Threats 101
Ryan Berg
Nov 2015

An Example of Just How Good Phishing Attacks Have Become

Photo by Derek Gavey

It's that time of year when our inboxes that are stuffed along with our turkeys — crammed full of special last-minute offers and holiday discounts to go along with all the usual messages from colleagues and friends. It's an important time to step back and remember that not every email we receive may be exactly what it seems.

Quick stat:
According to email security provider Proofpoint, at various times during 2015, up to 30-40 percent of all unsolicited email was malicious.

What Does a Phishing Attack Look Like in Action?

Many of us may be familiar with phishing — a malicious attempt to acquire sensitive information by mascquerading as a trustworthy source via email, text, pop-up message, etc. — but we still mostly think of it as easy-to-spot spam messages from Nigerian princes. The truth is phishing has evolved to become much more advanced and effective.

Today's phishing messages can look incredibly legitimate, and they can appear to come from sources we know and trust.

Case in point — a message our CEO received that was purportedly from our lawyer:

Phishing attempt directed at Barkly

To the untrained eye, this message looks legit. It wouldn’t be out of the question for our lawyer to be reaching out to our CEO. Luckily for us, our CEO is used to keeping security top of mind and views any email even slightly out of the ordinary with scrutiny. In this case, he thought it was strange our lawyer would be sending him files out of the blue, as that’s something he’s never done before.

Instead of clicking on the download link, he called our lawyer (yes people still use phones to call people) asking him if he had in fact sent it. When our lawyer confirmed that he did not send the message Mike notified our research team, who analyzed the email and determined that it was indeed malicious.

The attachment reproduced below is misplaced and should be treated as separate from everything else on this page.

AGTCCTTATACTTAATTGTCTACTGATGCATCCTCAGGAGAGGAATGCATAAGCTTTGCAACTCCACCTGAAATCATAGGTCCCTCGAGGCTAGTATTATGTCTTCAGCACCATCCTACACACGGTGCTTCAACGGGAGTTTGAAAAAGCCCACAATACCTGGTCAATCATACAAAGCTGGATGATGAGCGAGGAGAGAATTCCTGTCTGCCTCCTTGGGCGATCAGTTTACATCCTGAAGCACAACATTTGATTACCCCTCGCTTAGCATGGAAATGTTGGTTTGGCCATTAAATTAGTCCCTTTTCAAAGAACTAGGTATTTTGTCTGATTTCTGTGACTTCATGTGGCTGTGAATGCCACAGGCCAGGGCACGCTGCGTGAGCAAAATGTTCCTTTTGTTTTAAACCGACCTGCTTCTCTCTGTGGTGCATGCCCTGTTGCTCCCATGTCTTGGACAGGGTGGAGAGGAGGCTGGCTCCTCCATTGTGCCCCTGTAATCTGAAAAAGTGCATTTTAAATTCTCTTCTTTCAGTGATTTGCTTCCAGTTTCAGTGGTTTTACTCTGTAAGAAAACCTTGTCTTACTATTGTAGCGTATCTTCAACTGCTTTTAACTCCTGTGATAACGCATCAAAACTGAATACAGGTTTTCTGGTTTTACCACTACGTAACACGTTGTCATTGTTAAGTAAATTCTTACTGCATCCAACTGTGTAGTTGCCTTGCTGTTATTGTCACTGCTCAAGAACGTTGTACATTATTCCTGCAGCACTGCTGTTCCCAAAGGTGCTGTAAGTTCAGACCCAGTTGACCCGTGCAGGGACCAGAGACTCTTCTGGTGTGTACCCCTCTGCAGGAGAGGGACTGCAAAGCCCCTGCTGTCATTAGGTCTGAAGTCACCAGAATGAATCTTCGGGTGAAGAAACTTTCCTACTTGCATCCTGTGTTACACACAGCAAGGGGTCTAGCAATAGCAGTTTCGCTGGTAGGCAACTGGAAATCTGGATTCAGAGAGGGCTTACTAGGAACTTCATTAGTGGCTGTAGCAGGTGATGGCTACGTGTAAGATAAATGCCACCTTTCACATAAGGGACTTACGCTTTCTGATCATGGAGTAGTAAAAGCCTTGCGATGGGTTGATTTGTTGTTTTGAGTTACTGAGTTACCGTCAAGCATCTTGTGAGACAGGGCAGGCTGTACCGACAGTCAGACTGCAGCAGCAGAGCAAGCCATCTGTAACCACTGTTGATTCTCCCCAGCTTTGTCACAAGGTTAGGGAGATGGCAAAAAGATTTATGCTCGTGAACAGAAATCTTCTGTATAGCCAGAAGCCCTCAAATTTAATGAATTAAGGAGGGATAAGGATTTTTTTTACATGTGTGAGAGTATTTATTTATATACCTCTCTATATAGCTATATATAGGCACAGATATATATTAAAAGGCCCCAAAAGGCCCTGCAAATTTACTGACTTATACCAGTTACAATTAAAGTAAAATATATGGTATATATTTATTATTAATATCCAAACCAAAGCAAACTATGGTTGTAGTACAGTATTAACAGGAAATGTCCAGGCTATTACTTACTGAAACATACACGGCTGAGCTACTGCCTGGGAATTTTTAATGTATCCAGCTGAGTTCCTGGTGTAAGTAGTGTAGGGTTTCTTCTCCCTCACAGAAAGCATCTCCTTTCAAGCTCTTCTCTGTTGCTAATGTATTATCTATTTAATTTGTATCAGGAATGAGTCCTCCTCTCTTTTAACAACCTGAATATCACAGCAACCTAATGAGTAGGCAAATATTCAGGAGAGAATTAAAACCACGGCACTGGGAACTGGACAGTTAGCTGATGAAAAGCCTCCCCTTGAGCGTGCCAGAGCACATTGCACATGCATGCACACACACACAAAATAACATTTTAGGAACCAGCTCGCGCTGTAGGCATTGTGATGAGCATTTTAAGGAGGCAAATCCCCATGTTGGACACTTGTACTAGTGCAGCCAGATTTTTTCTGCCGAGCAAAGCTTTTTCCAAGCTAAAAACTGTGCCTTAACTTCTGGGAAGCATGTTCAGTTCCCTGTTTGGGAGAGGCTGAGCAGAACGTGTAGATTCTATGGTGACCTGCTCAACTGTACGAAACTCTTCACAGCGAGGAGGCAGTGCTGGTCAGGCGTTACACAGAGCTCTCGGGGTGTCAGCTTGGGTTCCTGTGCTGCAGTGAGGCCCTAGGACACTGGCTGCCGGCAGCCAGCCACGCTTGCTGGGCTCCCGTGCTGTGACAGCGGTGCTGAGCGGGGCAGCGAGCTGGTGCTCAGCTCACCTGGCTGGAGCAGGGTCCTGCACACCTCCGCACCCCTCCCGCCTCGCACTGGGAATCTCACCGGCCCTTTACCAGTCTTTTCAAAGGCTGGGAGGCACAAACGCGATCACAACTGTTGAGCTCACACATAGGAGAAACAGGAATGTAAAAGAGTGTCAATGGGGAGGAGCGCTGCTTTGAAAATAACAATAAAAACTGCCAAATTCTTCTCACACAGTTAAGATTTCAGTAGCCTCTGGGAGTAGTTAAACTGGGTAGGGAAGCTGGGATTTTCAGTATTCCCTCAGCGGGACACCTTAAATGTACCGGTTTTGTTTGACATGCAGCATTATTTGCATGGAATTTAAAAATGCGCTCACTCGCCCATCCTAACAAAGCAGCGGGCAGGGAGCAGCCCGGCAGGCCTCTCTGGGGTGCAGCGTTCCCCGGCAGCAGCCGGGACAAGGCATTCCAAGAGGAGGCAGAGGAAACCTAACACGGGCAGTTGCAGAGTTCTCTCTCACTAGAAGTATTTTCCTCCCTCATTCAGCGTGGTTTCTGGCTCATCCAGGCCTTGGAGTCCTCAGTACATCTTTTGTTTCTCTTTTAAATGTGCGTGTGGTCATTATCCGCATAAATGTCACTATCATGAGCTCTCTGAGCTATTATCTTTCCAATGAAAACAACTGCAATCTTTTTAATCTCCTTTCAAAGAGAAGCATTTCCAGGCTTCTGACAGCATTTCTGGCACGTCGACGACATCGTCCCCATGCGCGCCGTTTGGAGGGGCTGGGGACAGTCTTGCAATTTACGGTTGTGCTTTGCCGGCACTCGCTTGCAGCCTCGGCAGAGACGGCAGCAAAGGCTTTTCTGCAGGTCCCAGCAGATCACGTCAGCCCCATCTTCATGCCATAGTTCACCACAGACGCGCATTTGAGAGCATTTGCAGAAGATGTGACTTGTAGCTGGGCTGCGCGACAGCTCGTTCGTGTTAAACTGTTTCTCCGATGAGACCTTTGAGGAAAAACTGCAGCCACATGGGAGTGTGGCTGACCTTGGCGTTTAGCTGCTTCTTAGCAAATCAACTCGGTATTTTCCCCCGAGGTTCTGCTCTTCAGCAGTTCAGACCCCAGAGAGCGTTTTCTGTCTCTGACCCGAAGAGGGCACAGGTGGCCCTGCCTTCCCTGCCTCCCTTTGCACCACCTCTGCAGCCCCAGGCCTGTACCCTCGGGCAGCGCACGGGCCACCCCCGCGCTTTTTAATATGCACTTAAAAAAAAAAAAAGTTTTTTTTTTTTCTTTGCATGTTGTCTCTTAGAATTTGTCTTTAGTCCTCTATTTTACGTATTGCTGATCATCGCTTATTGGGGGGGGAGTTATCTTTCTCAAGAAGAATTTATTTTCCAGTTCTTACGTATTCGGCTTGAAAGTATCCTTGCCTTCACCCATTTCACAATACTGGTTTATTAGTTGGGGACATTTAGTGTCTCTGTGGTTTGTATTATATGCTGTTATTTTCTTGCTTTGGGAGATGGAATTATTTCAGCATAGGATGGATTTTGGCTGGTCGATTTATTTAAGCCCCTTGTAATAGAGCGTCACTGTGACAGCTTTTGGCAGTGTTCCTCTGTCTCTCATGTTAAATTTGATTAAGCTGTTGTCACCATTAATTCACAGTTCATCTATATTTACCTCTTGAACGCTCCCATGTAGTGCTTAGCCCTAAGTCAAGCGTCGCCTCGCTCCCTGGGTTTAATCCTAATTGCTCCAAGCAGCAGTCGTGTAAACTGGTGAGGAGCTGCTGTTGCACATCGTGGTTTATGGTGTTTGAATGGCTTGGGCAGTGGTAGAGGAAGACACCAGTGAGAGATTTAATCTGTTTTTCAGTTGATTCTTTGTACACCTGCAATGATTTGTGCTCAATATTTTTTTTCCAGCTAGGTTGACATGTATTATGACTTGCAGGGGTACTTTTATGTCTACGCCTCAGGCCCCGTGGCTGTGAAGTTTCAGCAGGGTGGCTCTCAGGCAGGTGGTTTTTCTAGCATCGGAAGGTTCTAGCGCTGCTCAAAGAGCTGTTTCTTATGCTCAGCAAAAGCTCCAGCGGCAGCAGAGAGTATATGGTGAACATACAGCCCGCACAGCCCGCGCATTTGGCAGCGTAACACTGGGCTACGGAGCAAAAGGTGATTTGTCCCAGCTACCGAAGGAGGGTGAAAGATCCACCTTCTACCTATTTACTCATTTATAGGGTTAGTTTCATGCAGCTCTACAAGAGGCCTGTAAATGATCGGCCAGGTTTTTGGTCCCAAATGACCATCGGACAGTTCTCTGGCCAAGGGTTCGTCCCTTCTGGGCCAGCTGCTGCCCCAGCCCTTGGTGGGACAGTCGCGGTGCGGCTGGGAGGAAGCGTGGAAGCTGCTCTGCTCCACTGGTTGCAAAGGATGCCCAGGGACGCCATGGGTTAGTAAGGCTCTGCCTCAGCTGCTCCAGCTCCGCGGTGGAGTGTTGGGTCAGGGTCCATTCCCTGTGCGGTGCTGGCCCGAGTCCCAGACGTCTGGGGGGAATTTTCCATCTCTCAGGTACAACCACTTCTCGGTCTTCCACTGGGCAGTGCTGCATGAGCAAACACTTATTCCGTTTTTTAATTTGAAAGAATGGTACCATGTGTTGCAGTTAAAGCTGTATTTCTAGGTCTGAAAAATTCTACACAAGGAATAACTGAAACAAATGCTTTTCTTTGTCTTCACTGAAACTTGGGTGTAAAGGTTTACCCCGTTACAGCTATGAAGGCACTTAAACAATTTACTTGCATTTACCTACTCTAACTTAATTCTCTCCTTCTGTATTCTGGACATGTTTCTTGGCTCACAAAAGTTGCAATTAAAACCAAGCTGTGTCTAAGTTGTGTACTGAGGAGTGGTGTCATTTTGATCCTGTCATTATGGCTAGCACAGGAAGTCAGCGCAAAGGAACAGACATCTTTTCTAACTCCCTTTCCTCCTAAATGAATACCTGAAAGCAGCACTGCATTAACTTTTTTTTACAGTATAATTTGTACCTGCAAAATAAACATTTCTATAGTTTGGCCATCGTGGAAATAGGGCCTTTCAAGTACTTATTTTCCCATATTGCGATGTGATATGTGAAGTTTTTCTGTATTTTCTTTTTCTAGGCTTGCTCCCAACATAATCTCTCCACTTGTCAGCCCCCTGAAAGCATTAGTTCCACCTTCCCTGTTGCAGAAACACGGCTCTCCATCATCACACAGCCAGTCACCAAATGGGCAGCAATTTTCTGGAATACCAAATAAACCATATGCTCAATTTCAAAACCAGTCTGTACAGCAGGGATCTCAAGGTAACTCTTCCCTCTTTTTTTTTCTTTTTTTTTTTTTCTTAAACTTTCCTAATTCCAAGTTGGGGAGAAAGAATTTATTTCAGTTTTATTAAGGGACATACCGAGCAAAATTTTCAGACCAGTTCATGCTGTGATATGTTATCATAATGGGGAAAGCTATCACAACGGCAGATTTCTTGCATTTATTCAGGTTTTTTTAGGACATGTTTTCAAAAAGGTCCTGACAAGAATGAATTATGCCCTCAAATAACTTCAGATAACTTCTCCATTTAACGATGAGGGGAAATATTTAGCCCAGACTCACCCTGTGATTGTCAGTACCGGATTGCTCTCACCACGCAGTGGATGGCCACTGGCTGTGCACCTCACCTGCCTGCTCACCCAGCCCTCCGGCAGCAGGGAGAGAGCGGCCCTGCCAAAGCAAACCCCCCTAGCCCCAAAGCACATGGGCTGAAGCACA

Breaking Down the Phishing Attack

The file the message linked to was cleverly named “Doc_from_[lawyer’s email address].com”. The “.com” is an old extension that can be substituted for .exe on Windows. The file itself was a malware executable with stereotypical malicious characteristics.

This was a clever phishing attack for a variety of reasons:

  • It used a real third party site (www.wetransfer.com) to host the malware.
  • Wetransfer requires no real identity proof and allows anyone to spoof an email. In this case the message from: field was our lawyer's real email address.
  • A casual glance may not have noticed the file was not an actual document (though a slight modification could make this an actual document by using a macro base downloader).

If Mike hadn't been skeptical it wouldn’t have taken much for this to infect his computer. The payload itself wasn’t particularly sophisticated — it was simply a repackaged version of http://www.win-spy.com/. But attacks often don't need to be overly sophisticated or stealthy. It only takes a few seconds of actual processing time to do enough damage that the machine needs to be re-imaged. It often comes down to how quickly something like this is discovered and how quickly it can be contained.

Lessons Learned

As this case shows, phishing is something that we should all be taking seriously. Companies need to invest in proper cybersecurity awareness training to help employees know how to recognize warning signs and exercise caution. Even then, it is very likely that you will have to deal with a successful phishing attack at some point. All it takes is one click.

I would love for more organizations (including my own) to get to a point where email is not used as a file transfer mechanism. With so many better ways to share content today, it’s a lot easier to see that something is out of the ordinary when you have instituted a standard means for sharing content both internally and with your partners (in this case none of us had heard of wetransfer so that in itself was suspicious).

In the meantime, a simple but powerful tip is don’t be so quick to click, especially when handling documents shared or proxied through email.

Ryan Berg

Ryan Berg

Ryan is Chief Scientist at Barkly. He holds multiple patents and is a popular speaker, instructor, and author in the fields of security, risk management, and secure application development.

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